Just when I think I’m all grown up, I learn some astounding fact of life and feel like a child who thinks she’s mastered the art of tying her shoes, only to realize that one loop doesn’t make a bow.

When We Don’t Know the Rules

The sign seems obvious: 15 items or less. But what if you don’t know the rules? What if the sign means nothing to you from your context of shopping in open markets and bazaars where items in shiny plastic containers or wrappings are nonexistent and the idea of a forming any kind of line for checkout is completely foreign?  Not only is the sign and concept of 15 items or less not intuitive or obvious, it’s also completely confusing. You stand at the check out counter, thinking you’re having a  pleasant conversation with the cashier, thrilled that the shopping experience has gone so well and unaware of the glare of the gentleman behind you and the reproachful look of the elderly woman in the grey sweater.

Sometimes the situations aren’t as small as  “15-items or less” . They involve others, often our families, and bring about a sense of isolation and the feeling of being misplaced all over again, reminding us that we don’t really “get it”, that we need an interpreter, not of language, but of events and rules.  My friend Robynn Bliss, Author of Bright Pink Razais faced “a moment” this week and writes well of the memories and feelings associated with not knowing the rules. Enjoy!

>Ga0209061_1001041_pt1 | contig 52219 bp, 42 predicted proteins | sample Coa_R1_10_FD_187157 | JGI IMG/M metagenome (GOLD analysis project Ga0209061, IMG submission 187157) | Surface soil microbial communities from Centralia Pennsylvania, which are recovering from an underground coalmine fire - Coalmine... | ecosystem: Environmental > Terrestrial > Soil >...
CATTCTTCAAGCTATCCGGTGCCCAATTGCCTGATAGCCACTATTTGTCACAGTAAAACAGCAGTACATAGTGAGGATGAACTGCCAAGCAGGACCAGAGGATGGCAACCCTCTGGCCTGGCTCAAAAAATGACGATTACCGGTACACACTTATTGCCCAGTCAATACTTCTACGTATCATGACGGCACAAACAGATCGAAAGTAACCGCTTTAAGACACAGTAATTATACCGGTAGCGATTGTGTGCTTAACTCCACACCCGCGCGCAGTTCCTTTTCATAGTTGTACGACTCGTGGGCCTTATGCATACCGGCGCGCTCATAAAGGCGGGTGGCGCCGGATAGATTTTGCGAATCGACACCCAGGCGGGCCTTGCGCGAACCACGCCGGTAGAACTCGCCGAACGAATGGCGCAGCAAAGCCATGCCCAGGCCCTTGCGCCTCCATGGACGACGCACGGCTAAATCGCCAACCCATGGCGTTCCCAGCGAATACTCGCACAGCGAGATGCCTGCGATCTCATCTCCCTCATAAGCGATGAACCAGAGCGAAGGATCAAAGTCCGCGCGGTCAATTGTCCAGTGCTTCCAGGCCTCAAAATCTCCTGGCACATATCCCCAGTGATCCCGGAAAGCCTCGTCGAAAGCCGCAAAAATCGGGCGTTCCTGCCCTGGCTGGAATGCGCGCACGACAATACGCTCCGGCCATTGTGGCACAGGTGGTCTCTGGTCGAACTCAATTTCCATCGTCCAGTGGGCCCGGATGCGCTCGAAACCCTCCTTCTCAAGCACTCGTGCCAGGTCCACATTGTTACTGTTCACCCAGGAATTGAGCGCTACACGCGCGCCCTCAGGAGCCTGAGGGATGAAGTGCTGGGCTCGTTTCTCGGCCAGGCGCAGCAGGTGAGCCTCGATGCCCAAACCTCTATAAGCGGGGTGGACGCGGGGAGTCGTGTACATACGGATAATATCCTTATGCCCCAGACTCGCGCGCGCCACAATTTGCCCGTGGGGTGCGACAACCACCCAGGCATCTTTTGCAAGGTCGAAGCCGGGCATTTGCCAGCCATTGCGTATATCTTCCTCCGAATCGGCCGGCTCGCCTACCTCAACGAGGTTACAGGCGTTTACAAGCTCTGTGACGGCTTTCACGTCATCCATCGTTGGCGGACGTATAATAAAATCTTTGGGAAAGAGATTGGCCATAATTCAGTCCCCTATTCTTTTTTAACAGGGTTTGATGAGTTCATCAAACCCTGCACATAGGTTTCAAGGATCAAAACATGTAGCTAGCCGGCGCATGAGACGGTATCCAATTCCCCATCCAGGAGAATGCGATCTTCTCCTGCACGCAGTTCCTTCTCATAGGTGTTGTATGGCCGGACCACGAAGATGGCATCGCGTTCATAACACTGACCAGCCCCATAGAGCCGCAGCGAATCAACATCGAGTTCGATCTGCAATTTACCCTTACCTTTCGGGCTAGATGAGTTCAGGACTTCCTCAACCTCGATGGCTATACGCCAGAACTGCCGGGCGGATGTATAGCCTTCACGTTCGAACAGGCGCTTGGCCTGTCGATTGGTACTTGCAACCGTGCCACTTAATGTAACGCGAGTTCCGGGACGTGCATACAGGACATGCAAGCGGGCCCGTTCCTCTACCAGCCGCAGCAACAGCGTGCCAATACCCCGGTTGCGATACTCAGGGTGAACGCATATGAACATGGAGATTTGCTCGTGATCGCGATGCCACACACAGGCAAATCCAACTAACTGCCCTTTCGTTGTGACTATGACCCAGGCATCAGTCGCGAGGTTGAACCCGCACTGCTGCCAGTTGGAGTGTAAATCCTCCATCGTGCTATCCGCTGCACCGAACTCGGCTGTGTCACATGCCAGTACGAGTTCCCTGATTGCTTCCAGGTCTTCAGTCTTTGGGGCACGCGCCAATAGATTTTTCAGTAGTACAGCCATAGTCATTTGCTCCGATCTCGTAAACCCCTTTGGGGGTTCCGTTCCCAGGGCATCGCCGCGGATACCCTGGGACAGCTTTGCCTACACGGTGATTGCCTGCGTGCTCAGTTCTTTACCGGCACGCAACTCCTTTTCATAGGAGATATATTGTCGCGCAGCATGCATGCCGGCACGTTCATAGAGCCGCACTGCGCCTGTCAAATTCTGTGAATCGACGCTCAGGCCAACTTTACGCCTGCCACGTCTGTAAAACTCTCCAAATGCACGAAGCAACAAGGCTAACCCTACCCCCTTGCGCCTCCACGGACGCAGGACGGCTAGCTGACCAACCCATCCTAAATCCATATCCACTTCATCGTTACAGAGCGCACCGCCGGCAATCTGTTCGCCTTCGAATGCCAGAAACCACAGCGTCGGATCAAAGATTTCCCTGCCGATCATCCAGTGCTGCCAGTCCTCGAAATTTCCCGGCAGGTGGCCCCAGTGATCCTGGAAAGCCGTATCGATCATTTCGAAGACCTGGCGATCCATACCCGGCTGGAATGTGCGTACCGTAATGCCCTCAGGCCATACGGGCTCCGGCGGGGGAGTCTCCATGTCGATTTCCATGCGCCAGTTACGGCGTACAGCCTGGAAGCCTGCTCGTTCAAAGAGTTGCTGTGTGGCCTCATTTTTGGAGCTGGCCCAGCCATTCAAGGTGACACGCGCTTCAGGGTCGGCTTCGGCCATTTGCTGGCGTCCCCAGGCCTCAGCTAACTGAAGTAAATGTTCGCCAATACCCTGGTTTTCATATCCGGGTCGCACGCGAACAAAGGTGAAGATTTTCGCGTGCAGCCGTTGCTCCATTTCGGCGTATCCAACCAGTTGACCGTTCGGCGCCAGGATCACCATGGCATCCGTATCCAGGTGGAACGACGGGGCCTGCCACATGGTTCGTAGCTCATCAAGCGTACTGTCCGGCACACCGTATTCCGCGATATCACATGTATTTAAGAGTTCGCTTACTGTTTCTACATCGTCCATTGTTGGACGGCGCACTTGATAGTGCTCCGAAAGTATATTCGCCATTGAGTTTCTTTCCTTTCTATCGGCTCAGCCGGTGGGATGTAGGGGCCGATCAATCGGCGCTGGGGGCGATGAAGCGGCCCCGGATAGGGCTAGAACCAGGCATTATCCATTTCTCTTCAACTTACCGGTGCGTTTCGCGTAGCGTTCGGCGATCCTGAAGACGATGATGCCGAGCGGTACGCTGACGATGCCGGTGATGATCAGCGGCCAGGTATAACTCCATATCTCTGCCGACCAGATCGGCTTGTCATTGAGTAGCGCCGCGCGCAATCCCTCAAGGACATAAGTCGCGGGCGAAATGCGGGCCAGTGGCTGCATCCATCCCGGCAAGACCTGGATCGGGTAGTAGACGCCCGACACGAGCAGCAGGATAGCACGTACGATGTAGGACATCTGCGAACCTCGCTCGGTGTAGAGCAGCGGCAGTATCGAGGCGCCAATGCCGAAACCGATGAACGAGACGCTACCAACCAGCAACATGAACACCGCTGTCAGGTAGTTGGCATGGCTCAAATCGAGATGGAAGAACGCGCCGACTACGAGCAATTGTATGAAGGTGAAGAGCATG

Yesterday I had another moment. I thought I knew the rules. I thought I knew how it should go but in the end I had to give it up. Let it go. Assume that once again I really am a foreigner.

You see, yesterday was the Annual Awards Ceremony at the Middle School. We had been notified earlier in the week that our fourteen year old son, Connor, would be receiving an award. After supper I cleared the table and began the job of getting everyone out the door so that we would be in plenty of time to find good parking and a good seat at the ceremony. Suddenly Connor announces he doesn’t want to go. That seemed to me, to be completely immaterial. Want to or not, we’re going and we’re leaving in 10 minutes so get ready! But he really didn’t want to go. There was emotion attached to it. His eyes filled with tears. I kept up the pace for an on time departure.

Lowell, my husband of 17 years, my cultural informant extraordinaire, my interpreter of all things teenage boy, motioned for me to follow him into the other room. Lowell indicated that if Connor didn’t want to go maybe we shouldn’t go. Not go? I was appalled. We had to go. Connor was receiving an award and we needed to be there.